Young People in Recovery

Frequently asked questions

Naloxone is an antidote for opioid overdose. In an overdose, opioids can cause difficulty breathing and sedation, potentially resulting in death. Naloxone is a medication that reverses these effects.

Naloxone only works if opioids are present in the body and has no effect if they're not. It doesn't work on other drugs or alcohol. Naloxone usually takes effect in 2 to 3 minutes and lasts 60 to 90 minutes.

  • Buprenorphine (Subutex®)
  • Codeine
  • Fentanyl (Duragesic®)
  • Heroin
  • Hydrocodone (Vicodin®, Norco®)
  • Hydromorphone (Dilaudid®)
  • Methadone
  • Morphine (MS Contin®)
  • Oxycodone (Percocet®, OxyContin®)
  • Oxymorphone (Opana®)

Naloxone is an antidote for opioid overdose. In an overdose, opioids can cause difficulty breathing, sedation, potentially resulting in death. Naloxone is a medication that reverses these effects.

Naloxone only works if opioids are present in the body, and has no effect if they are not. It does not work on other drugs or alcohol, and cannot get you high. Naloxone usually takes effect in 2 to 3 minutes and lasts 60 to 90 minutes.

Naloxone is a safe medication with no abuse potential. Side effects, beyond the opioid withdrawal some people experience, are rare.

Naloxone should be given to someone experiencing an opioid overdose.

Overdose death can occur over 1 to 3 hours, allowing time to take life-saving actions. Overdose most often occurs when people take a large or increased amount of opioids, mix opioids with alcohol or other drugs, or have had recent changes in tolerance levels.

If someone isn't responding, not breathing or is struggling to breathe, he or she may be experiencing an overdose and it's time to begin the steps of naloxone administration.

Signs of overdose can include:

  • Slow heartbeat
  • Snoring sound
  • Gasping for breath
  • Not breathing or struggle to breathe
  • Unresponsive
  • Blue or pale skin color
  • Small pupils
  • Low blood pressure

If you suspect that someone is experiencing an opioid overdose, follow the steps above.

There are 2 primary ways of administering naloxone:

1. Into the nose with intranasal spray

Hold the NARCAN Nasal Spray with your thumb on the bottom of the plunger and your first and middle fingers on either side of the nozzle. Tilt the person's head back and provide support under the neck with your hand. Gently insert the tip of the nozzle into one nostril, until your fingers on either side of the nozzle are against the bottom of the person's nose. Press the plunger firmly to give the dose of NARCAN Nasal Spray.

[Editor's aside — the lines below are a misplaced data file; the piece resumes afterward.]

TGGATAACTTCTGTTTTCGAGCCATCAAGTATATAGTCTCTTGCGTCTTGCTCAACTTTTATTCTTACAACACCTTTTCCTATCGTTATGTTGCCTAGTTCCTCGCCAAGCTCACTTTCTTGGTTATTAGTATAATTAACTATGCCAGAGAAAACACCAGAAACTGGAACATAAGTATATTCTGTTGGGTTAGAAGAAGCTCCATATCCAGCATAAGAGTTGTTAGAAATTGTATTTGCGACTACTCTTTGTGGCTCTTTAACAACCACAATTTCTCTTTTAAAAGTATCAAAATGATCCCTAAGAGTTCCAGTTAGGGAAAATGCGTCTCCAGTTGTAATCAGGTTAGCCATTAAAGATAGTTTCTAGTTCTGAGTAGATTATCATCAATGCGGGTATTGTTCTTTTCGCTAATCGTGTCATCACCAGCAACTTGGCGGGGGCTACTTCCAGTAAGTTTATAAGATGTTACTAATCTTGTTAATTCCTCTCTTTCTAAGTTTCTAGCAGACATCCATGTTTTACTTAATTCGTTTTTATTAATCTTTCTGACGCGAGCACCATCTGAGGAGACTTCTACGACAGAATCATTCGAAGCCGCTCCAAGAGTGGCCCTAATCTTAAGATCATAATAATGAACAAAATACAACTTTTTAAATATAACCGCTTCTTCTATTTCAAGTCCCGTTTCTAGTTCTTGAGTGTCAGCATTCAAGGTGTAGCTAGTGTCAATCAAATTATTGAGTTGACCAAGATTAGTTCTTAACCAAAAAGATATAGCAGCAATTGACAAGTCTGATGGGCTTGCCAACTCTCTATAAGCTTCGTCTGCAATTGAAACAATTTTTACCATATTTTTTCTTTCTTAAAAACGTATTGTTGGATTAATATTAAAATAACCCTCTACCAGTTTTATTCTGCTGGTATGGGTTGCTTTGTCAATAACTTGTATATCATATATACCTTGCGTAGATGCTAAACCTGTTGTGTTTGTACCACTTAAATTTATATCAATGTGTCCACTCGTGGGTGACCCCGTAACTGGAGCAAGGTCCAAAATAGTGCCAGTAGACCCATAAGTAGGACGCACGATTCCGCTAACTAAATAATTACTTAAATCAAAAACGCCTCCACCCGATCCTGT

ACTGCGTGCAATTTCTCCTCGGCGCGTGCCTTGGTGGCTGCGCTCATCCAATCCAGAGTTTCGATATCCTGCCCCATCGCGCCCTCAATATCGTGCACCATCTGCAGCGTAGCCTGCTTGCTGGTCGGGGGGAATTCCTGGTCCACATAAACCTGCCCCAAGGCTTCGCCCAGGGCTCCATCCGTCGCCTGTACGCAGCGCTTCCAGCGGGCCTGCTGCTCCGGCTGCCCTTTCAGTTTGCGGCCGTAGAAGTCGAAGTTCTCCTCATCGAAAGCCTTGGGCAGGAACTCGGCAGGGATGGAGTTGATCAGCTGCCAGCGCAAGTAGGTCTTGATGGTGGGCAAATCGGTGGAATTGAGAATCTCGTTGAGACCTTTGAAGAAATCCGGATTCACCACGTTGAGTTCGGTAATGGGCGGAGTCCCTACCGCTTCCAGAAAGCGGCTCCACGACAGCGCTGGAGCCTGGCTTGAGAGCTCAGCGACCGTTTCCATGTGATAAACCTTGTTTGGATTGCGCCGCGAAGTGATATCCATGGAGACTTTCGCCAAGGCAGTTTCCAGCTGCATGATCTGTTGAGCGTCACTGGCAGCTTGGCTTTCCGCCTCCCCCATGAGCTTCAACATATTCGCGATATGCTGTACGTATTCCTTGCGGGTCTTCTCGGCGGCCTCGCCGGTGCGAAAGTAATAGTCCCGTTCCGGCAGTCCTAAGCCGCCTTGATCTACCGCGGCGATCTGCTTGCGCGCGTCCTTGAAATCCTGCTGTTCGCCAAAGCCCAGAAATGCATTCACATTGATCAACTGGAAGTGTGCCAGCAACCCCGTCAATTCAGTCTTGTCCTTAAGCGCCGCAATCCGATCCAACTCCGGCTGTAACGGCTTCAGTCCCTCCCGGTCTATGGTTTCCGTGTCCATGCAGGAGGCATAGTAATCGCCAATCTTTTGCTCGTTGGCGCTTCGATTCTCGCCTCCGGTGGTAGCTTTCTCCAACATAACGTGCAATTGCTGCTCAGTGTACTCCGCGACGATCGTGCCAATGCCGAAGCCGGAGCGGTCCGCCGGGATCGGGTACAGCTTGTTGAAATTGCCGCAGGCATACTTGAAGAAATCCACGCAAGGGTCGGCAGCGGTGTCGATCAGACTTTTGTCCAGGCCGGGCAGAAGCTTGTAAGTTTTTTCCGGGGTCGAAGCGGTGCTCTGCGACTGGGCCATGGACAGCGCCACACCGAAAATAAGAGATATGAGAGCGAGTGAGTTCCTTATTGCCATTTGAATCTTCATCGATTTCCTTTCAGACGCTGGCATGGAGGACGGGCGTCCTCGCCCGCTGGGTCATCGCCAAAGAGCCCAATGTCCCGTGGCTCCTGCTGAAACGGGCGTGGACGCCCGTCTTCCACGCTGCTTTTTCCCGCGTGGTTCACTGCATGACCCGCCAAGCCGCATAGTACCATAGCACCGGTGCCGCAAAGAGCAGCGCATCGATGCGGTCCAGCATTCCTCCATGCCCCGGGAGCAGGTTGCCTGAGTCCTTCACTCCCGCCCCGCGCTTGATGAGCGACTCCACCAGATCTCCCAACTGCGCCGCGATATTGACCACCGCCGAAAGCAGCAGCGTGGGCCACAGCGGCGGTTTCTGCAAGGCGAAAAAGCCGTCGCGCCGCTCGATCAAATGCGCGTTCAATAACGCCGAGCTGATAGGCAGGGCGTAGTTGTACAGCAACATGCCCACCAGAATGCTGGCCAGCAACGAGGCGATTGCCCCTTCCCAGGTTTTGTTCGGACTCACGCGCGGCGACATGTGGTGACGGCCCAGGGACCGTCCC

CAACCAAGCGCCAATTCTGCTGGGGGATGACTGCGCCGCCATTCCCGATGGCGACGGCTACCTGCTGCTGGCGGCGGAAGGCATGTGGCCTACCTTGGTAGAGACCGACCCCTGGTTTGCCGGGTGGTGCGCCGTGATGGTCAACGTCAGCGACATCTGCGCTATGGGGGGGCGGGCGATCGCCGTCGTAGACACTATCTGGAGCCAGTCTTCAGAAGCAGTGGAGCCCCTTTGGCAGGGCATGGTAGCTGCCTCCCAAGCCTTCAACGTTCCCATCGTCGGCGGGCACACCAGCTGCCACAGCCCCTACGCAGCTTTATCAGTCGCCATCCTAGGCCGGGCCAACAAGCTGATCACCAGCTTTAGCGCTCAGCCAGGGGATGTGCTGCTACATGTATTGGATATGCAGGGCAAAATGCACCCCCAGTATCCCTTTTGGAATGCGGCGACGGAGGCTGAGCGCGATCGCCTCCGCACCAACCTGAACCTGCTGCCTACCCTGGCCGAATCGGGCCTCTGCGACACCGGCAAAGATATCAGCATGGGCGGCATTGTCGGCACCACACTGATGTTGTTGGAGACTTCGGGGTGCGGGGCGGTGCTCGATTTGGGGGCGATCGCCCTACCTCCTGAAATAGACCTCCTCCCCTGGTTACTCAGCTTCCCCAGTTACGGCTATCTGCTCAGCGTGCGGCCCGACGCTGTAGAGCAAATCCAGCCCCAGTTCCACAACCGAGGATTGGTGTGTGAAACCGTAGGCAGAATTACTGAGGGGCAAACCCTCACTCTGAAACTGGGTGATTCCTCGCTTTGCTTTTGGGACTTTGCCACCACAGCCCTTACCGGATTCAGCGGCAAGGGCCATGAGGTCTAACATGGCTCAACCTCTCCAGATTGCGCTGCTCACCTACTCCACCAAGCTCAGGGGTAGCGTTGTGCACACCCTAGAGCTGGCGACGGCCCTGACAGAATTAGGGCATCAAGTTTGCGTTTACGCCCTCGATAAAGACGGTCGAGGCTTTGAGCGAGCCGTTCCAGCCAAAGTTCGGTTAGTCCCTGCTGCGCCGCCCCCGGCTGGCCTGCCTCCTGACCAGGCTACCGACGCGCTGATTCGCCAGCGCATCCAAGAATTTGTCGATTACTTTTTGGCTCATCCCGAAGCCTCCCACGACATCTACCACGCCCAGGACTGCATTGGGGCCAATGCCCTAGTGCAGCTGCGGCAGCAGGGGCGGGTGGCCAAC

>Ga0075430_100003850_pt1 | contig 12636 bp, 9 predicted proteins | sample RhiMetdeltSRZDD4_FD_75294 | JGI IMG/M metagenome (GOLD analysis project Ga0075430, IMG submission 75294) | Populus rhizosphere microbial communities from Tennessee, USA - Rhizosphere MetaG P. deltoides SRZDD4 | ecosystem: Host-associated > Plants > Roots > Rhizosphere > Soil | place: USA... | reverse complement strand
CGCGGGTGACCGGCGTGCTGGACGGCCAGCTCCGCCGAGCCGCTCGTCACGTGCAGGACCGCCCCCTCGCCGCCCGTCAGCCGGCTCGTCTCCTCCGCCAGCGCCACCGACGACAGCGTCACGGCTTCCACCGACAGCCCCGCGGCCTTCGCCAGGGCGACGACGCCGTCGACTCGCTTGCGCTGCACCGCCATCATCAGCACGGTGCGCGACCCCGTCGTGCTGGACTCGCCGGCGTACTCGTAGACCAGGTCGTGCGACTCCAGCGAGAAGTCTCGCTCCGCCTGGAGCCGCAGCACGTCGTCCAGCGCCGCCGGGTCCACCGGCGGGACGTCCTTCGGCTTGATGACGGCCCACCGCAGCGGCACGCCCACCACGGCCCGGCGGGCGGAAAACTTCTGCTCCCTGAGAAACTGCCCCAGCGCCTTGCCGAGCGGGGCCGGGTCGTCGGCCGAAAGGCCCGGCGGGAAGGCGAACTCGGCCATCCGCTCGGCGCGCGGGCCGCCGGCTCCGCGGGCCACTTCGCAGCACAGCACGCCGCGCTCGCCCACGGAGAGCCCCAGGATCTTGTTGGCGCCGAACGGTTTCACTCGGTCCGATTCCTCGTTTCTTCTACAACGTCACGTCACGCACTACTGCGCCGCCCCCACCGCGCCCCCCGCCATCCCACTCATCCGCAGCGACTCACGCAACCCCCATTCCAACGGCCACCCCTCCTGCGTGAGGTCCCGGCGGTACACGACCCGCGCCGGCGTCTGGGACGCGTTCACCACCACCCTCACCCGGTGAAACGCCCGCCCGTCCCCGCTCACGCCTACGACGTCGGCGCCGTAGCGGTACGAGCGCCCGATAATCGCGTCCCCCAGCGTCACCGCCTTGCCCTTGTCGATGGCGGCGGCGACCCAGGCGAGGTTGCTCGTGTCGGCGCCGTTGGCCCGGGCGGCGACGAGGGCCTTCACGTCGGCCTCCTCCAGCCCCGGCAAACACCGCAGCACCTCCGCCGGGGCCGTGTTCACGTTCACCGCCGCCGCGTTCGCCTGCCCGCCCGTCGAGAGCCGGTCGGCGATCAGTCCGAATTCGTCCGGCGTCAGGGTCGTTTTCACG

Remove the NARCAN Nasal Spray from the nostril after giving the dose. Move the person on their side (recovery position) after giving NARCAN Nasal Spray. Watch the person closely. If the person does not respond by waking up, to voice or touch, or breathing normally another dose may be given. NARCAN Nasal Spray may be dosed every 2 to 3 minutes, if available. Repeat above steps using a new NARCAN Nasal Spray to give another dose in the other nostril. If additional NARCAN Nasal Sprays are available, repeat above steps every 2 to 3 minutes until the person responds or emergency medical help is received.

Naloxone can also be given with a foam tip (nebulizer, adapter or atomizer) that is put on a syringe and then placed into the nostril. Using the foam-tip formulation, instructions are to spray HALF of the syringe's contents into each nostril, emptying the full dosage of nalaxone after one use.

2. Into the muscle through intramuscular injection

The naloxone should be injected into the upper arm muscle (the deltoid) or the outer thigh. In an emergency, it is safe to inject through clothing.

Naloxone loses its impact over time and excess heat, cold and exposure to sunlight. Expired naloxone will not hurt the victim but probably does not work as well as new naloxone.

1. Primary source: University of Rhode Island College of Pharmacy

2. Centers for Disease Control and Prevention (2015), Opioid Overdose Prevention Programs Naloxone to Laypersons — United States, 2014 Morbidity and Mortality Weekly Report 64(23);631–635. Available at https://www.cdc.gov/mmwr/preview/mmwrhtml/mm6423a2.htm accessed 2/26/18.